“These trends were seen as reflecting weaker demand for many goods and services in the wake of the COVID-19 pandemic,” the survey said.

The survey came after the Commerce Department reported earlier on Wednesday that US retail sales plunged in March by the most on record as the COVID-19 pandemic is starting to take a big toll on the US economy.

The US economy is expected to contract by 5.9 per cent this year, according to the World Economic Outlook (WEO) report released by the International Monetary Fund (IMF) on Tuesday.

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New York statewide COVID-19 deaths surpass 10,000

Meanwhile, indicators including the rates of ICU admissions and intubations have gone down and the three-day-average rate of hospitalization basically reached a plateau, according to the governor.

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New York, April 14 : Governor of the US state of New York Andrew Cuomo said statewide deaths from COVID-19 rose to 10,056, adding “the worst is over if we continue to be smart” in coping with the novel coronavirus.

Cuomo on Monday said at his daily briefing that a total of 671 people passed away on Sunday due to the disease, a number much lower than in the past few days, Xinhua news agency reported.

Meanwhile, indicators including the rates of ICU admissions and intubations have gone down and the three-day-average rate of hospitalization basically reached a plateau, according to the governor.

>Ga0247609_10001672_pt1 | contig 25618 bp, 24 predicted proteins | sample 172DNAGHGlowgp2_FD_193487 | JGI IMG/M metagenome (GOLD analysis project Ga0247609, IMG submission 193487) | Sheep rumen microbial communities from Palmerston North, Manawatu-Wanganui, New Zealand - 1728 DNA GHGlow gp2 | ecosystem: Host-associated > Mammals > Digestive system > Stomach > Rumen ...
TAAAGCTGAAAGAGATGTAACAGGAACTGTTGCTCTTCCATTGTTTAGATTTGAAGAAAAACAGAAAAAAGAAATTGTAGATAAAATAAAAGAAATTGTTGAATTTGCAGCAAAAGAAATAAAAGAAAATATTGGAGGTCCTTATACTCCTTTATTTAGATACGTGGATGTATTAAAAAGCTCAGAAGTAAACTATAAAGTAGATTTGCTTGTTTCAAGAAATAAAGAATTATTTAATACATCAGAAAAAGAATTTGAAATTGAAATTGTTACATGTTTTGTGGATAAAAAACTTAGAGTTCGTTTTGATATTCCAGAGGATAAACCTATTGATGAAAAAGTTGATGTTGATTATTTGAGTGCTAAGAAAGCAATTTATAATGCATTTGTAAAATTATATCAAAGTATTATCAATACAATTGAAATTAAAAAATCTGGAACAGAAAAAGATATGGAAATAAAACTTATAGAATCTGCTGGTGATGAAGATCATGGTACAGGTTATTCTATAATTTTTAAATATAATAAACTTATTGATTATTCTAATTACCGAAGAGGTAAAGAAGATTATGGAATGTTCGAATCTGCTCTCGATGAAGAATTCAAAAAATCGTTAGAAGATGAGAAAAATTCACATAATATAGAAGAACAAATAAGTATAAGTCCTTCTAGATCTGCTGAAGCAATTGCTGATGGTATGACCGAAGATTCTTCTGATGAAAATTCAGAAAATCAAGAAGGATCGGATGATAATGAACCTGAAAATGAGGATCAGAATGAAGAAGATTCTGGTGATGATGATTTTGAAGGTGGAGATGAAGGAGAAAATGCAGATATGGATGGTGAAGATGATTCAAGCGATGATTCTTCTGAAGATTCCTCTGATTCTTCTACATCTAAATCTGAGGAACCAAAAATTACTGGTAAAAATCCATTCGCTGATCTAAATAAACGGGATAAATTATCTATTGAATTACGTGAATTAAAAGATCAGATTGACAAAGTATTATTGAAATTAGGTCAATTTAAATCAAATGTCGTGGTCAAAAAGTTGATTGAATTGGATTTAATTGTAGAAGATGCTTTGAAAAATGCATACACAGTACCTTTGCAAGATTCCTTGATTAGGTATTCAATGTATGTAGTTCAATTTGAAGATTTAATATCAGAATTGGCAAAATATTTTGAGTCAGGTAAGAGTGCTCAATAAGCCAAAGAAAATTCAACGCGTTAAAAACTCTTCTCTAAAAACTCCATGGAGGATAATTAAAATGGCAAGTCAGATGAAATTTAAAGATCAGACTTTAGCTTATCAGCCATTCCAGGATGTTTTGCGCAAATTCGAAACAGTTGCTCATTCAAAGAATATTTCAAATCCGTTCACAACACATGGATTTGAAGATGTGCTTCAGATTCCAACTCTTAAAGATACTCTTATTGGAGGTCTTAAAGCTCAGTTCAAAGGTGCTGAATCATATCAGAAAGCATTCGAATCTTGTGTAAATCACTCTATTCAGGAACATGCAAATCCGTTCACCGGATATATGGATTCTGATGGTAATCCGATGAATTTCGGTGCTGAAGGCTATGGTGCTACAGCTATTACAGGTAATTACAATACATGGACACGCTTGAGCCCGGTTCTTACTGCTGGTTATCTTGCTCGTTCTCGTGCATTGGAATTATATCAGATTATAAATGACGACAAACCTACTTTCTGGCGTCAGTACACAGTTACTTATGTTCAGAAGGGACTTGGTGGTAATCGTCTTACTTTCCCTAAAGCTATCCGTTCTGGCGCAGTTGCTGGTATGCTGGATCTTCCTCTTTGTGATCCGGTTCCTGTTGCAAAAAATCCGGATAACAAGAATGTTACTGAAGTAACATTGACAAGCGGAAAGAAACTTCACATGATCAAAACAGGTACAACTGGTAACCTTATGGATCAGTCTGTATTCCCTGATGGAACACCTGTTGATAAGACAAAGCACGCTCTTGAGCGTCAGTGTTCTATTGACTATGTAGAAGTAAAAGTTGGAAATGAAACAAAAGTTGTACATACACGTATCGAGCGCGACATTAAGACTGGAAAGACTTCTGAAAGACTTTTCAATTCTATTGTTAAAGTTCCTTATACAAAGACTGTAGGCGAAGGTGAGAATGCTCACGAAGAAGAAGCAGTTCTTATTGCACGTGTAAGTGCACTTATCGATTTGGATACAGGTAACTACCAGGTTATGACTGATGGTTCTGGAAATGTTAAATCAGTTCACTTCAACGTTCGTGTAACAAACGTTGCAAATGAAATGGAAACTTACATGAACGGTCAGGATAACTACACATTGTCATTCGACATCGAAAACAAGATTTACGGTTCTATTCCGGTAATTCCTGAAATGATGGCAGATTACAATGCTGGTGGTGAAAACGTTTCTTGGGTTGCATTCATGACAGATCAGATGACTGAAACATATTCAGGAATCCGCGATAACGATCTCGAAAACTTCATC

“We are controlling the spread,” said Cuomo. “I believe the worst is over if we continue to be smart. I believe we can start on the path to normalcy,” he said.

He said he would be joined by several other governors of neighbouring states later on Monday to discuss how to reopening the economy in a coordinated way.

On Twitter, the governor said that any plan to reopen society must be driven by data and experts, not opinion and politics.

He said the objective is to ease isolation and increase economic activity without increasing the infection rate.

“We will learn from the warning signs from other countries. We will take every precaution. We will work together as a region,” he added.

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US now has highest COVID-19 deaths, surpasses Italy: Johns Hopkins

A total of 20,071 people have died of the disease among 519,453 confirmed cases in the country as of 4 p.m. local time (2000 GMT) on Saturday